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General News of Saturday, 22 August 2020

Source: GNA

Our commitment to ending Saiko is very strong - President

Saiko is a severely destructive form of illegal fishing Saiko is a severely destructive form of illegal fishing

President Nana Addo Dankwa Akufo-Addo has pledged his government’s commitment to ending the illegal trans-shipment at sea, popularly known as “Saiko,” which has become rife on Ghana’s waters.

Saiko is a severely destructive form of illegal fishing where industrial trawlers target the staple catch of small-scale canoe fishers and transfer it to specially adapted boats at sea for sale at local markets.

Despite the fact that Ghana’s fishing laws prohibits the act, it is still rife and the operators, largely Chinese vessels, actively engaged in it with impunity while artisanal fishers continued to experience first-hand effects of the destructive practice.

Speaking on why the practice persisted, President Akufo-Addo said law enforcement agencies, over the years, had not been effectively equipped with the right resources and capacity to deal with the issue.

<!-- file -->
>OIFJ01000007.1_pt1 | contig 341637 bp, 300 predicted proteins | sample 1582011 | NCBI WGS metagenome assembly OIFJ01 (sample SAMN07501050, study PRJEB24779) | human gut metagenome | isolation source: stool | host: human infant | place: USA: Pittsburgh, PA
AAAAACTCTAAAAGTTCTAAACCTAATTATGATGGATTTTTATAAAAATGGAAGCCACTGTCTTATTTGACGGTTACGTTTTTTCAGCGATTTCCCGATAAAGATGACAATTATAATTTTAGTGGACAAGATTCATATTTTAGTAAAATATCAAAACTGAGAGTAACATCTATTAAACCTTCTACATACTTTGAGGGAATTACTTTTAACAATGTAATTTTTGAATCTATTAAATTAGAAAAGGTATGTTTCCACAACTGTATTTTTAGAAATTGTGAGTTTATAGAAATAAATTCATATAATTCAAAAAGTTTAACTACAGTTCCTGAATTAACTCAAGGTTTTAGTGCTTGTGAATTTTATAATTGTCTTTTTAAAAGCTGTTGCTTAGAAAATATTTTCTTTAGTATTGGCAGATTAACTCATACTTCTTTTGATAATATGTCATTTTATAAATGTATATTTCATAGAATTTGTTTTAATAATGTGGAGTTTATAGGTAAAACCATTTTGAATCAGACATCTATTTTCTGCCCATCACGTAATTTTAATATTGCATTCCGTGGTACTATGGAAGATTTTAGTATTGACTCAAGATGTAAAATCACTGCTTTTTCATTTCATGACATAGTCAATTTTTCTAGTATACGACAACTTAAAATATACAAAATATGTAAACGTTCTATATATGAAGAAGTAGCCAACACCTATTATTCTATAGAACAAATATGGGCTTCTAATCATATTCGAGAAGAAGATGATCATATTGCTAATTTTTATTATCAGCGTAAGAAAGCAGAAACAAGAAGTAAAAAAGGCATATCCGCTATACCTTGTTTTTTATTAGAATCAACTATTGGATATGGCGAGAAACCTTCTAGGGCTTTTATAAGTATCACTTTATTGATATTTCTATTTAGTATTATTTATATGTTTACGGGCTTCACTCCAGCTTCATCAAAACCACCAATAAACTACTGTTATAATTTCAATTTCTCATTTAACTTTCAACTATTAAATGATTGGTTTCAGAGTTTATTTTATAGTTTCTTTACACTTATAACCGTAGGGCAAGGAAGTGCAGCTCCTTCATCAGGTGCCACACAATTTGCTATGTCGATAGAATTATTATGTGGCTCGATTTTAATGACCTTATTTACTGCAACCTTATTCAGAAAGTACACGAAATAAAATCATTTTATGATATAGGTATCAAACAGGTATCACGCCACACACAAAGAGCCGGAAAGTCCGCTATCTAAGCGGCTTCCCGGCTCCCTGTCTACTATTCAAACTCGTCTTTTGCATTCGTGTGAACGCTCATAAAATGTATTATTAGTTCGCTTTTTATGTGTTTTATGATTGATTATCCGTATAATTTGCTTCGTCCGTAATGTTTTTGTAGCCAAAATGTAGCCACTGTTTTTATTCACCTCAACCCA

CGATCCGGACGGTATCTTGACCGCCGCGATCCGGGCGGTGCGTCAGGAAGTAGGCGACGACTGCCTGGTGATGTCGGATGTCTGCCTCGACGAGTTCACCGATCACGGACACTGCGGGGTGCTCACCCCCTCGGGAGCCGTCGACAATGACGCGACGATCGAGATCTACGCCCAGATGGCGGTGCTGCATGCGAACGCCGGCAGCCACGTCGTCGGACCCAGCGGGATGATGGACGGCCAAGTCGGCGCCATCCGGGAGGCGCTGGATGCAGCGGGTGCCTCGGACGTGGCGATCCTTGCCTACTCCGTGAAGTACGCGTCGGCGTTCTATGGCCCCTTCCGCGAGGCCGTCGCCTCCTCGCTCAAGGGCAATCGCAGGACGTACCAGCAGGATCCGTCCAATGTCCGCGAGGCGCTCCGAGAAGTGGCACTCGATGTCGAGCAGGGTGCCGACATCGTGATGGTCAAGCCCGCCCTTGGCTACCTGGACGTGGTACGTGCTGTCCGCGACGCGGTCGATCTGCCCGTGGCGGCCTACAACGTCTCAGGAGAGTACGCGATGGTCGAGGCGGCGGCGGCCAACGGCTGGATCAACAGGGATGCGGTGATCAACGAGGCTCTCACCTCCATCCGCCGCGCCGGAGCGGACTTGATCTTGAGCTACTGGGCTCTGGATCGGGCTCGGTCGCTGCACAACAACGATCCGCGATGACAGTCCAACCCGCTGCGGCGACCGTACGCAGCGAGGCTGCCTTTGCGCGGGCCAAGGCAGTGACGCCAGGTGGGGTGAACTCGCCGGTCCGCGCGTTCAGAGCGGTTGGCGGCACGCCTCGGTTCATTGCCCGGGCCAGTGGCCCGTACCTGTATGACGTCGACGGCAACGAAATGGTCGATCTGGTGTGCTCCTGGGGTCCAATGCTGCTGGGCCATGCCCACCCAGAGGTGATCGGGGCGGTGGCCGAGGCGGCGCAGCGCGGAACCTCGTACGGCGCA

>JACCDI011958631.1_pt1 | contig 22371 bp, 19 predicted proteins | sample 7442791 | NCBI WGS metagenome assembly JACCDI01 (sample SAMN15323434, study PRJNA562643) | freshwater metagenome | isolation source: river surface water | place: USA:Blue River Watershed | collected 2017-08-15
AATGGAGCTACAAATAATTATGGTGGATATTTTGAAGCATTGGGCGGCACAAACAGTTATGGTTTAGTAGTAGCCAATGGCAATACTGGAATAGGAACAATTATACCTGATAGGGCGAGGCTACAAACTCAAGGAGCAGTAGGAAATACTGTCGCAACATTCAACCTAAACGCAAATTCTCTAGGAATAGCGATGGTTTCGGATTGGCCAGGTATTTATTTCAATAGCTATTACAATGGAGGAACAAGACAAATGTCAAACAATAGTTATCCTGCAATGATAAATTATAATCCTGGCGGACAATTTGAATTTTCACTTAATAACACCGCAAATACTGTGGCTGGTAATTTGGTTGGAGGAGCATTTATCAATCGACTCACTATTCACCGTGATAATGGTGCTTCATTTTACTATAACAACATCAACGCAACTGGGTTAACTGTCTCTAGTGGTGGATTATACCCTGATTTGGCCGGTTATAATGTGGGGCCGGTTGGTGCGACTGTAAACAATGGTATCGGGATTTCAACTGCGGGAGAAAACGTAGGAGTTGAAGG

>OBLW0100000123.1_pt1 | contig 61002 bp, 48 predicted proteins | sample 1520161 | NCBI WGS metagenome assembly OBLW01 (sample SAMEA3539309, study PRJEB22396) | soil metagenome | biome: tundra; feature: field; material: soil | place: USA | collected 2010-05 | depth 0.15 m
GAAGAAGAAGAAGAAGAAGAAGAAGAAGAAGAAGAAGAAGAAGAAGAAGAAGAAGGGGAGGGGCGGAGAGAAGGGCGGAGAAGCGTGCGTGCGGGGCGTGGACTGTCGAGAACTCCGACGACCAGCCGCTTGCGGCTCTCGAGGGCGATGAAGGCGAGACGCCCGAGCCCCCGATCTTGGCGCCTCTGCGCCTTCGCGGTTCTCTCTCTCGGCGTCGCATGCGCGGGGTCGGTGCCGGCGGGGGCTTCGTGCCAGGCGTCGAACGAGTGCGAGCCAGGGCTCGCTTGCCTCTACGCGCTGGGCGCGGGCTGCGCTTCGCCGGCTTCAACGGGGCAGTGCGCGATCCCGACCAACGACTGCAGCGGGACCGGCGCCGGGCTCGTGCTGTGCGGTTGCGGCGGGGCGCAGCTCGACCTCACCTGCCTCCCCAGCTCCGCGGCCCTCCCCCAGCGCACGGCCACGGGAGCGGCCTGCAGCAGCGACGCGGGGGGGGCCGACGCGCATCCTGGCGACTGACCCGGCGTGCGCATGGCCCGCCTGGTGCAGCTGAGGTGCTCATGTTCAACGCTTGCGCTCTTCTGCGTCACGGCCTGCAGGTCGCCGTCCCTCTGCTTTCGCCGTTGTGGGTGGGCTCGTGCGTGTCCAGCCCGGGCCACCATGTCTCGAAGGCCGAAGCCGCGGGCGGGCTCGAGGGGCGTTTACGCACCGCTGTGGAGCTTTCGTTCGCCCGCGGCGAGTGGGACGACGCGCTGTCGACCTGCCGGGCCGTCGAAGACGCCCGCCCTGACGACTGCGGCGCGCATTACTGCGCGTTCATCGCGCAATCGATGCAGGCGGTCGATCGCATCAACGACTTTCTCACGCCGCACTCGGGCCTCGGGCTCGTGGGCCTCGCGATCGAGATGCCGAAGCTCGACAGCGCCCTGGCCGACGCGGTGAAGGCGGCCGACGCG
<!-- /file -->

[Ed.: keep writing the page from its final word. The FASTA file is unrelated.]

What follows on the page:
“Our commitment is strong and in these times we have also got the tools to back our commitment,” the President said while accusing the previous administration of not doing anything to equip the law enforcement agencies to deal with the problem.

“There were no serviceable patrol boats available to the Marine Police and law enforcement agencies so no matter how you protest you did not have the means to do anything about it,” he said.

“Today, we have three marine boats, ordered six more and full operation base has also procured 10 fast boats, which is going to strengthen the capacity of the marine police to be able to do the work. That is why we are beginning to see arrest.”

President Akufo-Addo said strengthening the capacity of the law enforcers was fundamental to fighting Saiko and that the Government would continue to equip them to be able to do their work.

He said it would be difficult to stop fishmongers and those who patronised Saiko fish until those engaging in the act on the high seas were stopped.

“We have to cut off the supply and that means winning the fight across the high sea and making it difficult for the Saiko activities to continue,” he said.

He underscored the arrest and prosecution of some fishermen engaged in the practice as clear indication of government’s relentless efforts in curbing the menace.

As part of efforts to deal with the surge in illegal fishing, the President said government was working to address the deficiencies in the fisheries laws to make it much stronger.

Additionally it was engaging fishermen and sentitising them about the dangers of illegal trans-shipment.